meteorite-times-magazine
Serving The Meteorite Community Since 2002

Bob’s Bulletin – Vol. 5 No. 1

A newsletter for unclassified meteorites found in the USA.

V-BW thin-section

Some more good news to share with the readers of this newsletter. Several small donations have been made towards paying for the cost of getting classified some of the Ordinary Chondrites (OC) that have appeared in these Bob’s Bulletins. Now that I have found some “approved classifiers” that are willing to characterize OC meteorites, some private donors have come forward, and to do their part to prevent these USA finds from perpetually languishing as “Unclassified”.
Now, trying to find an available microprobe with the lowest hourly rate (and getting access to it) is the constant search.

It is gratifying to see that this problem of U.S. meteorite finds going unreported, not to mention remaining unclassified, is finally getting some attention.

In the meanwhile, I will continue assigning provisional “UU” numbers for all Unclassified U.S. (UU) Ordinary Chondrite (OC) finds that I can personally authenticate.

In order to make more time for turning-in more meteorites for classification, this month’s edition of the “Bulletin” will be kept short.

This month we will be listing only the “classifications” we have obtained for some of the USA finds previously seen in this newsletter. This is an obvious departure from prior editions, where we listed only “Unclassified U.S. meteorite finds”. Although this was the objective (to get these “orphaned” chondrites classified), this list of classifications is only the tip of an iceberg of a large number of UUOC still needing authentication, which can only be managed through sustained funding.

*** Note: Not all of the meteorites mentioned in this month’s article were found by me. ***

UU090312

Newsletter for Orphaned Meteorites from USA – Volume 5 No. 1 — March 2019

  • Meteorite Classifications
  • Method: Electron-microprobe, Petrologic-microscope

Meteorite Specimen — Class & Petrologic Grade — Shock Stage — Weathering Grade:

    • UU000410 ——————– H5 — S4 — W4
    • UU031025A —————— H3 — S4 — W3
    • UU031025B —————— L5 — S4 — W3
    • UU061104 ——————– L5 — S4 — W4
    • UU080905A —————— L5 — S4 — W4
    • UU080905B —————— L5 — S4 — W4
    • UU090312 ——————– L5 — S4 — W3
    • UU091231 ——————– H4 — S2 — W5
    • UU101210 ——————– H5 — S1 — W2
    • UU110402 ——————– H5 — S2 — W2
    • UU111018 ——————– L5 — S4 — W1
    • UU140527 ——————– H4 — S2 — W4
    • UU140530A —————— L6 — S2 — W5
    • UU140531A —————— L5 — S4 — W4
    • UU140531B —————— L5 — S4 — W4
    • UU140531C —————— H5 — S4 — W4
    • UU150814A —————— H5 — S4 — W4
    • UU150814B —————— H5 — S4 — W4
    • UU161111 ——————– L5 — S4 — W5
    • UU161112 ——————– H5 — S3 — W5
    • UU161113 ——————– H5 — S3 — W4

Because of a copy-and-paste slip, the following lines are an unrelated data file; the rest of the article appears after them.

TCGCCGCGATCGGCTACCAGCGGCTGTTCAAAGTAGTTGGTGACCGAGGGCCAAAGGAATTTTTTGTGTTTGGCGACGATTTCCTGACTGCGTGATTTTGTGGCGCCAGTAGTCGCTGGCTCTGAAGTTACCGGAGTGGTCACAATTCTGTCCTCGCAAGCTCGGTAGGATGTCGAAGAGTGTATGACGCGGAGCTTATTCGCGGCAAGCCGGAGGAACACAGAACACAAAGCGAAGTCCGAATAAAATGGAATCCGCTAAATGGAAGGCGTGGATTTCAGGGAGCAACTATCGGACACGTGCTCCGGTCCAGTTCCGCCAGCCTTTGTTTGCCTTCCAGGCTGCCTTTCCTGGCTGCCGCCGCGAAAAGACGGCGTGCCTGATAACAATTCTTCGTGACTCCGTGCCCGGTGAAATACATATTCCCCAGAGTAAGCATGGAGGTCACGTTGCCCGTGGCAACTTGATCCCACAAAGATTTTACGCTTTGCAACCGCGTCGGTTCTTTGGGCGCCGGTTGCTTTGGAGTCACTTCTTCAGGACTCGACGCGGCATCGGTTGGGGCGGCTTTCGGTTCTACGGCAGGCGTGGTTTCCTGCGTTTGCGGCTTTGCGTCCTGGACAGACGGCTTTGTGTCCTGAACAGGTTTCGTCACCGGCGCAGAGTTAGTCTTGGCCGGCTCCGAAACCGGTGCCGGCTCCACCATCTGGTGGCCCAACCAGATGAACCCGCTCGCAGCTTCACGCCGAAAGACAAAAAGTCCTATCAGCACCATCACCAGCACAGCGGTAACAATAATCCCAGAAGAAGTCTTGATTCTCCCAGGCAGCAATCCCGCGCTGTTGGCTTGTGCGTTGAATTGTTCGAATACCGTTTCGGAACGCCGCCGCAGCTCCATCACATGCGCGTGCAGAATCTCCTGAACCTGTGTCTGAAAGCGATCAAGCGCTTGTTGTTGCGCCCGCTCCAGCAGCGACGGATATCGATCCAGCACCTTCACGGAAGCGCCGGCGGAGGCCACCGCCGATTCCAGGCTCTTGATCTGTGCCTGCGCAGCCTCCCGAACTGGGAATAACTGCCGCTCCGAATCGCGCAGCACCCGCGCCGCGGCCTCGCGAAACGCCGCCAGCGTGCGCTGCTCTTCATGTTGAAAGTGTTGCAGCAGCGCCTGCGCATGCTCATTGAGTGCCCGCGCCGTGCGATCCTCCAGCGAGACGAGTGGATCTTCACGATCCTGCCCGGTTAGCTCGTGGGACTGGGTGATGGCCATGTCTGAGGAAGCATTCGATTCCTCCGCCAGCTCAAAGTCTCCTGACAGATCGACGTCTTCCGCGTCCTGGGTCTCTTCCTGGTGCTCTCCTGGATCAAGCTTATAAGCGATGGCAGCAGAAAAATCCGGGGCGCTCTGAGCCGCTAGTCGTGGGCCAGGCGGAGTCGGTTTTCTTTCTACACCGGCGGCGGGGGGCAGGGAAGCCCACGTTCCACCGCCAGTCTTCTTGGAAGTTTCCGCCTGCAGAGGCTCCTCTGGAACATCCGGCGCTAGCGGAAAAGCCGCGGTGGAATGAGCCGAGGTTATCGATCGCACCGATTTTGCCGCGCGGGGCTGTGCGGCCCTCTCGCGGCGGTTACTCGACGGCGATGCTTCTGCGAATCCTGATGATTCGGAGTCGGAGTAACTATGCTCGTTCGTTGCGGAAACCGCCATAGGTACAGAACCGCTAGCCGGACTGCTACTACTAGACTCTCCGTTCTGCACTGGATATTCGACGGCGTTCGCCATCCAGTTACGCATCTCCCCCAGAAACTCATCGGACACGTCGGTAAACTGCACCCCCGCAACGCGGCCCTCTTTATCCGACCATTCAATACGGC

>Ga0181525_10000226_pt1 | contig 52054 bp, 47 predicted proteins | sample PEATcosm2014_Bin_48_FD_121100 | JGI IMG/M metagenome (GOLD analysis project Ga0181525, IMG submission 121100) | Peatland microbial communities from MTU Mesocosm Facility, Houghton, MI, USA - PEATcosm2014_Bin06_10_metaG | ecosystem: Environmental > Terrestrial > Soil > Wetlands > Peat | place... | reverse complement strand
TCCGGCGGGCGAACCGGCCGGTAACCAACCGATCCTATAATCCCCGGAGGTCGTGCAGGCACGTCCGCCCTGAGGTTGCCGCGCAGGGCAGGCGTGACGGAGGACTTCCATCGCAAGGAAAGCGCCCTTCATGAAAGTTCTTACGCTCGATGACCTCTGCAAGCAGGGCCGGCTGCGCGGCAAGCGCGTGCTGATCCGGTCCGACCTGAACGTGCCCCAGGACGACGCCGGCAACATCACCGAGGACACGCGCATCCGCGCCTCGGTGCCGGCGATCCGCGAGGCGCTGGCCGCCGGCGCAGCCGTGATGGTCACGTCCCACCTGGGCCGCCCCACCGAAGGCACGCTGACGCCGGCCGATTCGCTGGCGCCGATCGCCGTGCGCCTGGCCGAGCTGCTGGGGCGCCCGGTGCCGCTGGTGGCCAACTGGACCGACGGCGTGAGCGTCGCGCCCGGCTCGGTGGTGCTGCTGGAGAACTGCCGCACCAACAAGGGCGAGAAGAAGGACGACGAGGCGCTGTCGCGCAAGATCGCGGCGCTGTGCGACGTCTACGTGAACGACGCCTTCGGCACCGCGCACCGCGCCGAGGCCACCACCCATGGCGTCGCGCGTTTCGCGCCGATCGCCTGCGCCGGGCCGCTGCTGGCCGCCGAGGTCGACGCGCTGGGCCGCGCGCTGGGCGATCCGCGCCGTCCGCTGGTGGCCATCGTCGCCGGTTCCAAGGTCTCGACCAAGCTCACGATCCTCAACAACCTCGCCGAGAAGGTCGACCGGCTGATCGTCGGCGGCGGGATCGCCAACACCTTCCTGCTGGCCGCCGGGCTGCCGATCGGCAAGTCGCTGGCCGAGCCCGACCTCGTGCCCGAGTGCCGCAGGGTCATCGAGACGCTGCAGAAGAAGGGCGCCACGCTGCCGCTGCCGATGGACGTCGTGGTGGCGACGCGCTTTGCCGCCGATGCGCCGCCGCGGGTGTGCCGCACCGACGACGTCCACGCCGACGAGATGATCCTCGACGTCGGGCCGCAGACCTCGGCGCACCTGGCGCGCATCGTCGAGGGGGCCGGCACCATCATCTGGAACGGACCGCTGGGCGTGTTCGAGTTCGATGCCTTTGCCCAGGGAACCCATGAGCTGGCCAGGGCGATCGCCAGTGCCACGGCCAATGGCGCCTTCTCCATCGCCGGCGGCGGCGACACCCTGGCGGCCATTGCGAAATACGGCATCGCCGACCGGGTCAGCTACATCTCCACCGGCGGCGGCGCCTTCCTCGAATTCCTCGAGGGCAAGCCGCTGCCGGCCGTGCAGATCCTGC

• UU181003A —————— H4 — S4 — W2
    • UU181010A —————— L5 — S4 — W4
    • UU150802 ——————– H4 — S4 — W4

Example “Classified” Meteorite Specimen Description

Field ID NumberUU090312
Newsletter (first described)Vol. 04 No. 4
LocationArizona, USA
Thin-section ID NumberV-RED
Dimensions12mm x 10mm x 7m
Weight (TKW)2.8 grams
Type Specimen1.4gram endcut – plus thin-section
Class (Petrologic grade)Ordinary Chondrite (L5)
Shock StageS4
Weathering GradeW3
Macroscopic Description — R. Verish
This meteorite is a well-rounded, whole individual stone. The dark, grayish-brown exterior of this chondrite is covered 90% with a thick, relict fusion crust. Very little in the way of rust-spots. The interior is a dark-brown, compact matrix with very low metal-grain content, and few troilite grains. The chondrules and inclusions are not distinct, but don’t appear to be variable in size.
Geochemical Description — D. Shiekh
Olivine, Fa 22.58±0.9 (N=25); orthopyroxene, Fs 19.37±0.9 (N=25), Wo 2.50±0.7 (N=25).

USA “Classified” Meteorite — Images for Specimen ID# UU090312 (L5 S4 W3)





The above example is one way I can show how private donors are funding citizen-scientists and other volunteers, in helping reduce the number of meteorites (found here in the USA) from languishing as “unclassified”. Hopefully, more attention will be drawn to this problem caused by the lack of official funding, and more donors will come forward and help get these “U.S. orphans” classified and cataloged.

USA “Classified” Meteorite — Images for Specimen ID# UU000410 (H5 S4 W4)




Above are the images of “UU000410″ after being cut, and thin-section made, which was used in its analysis, resulting in the classification: H5 S4 W4

USA “Classified” Meteorite — Images for Specimen ID# UU140527 (H4 S2 W4)






Above are images of specimen “UU140527”and the thin-section made from its type-specimen, which resulted in its classification: H4 S2 W4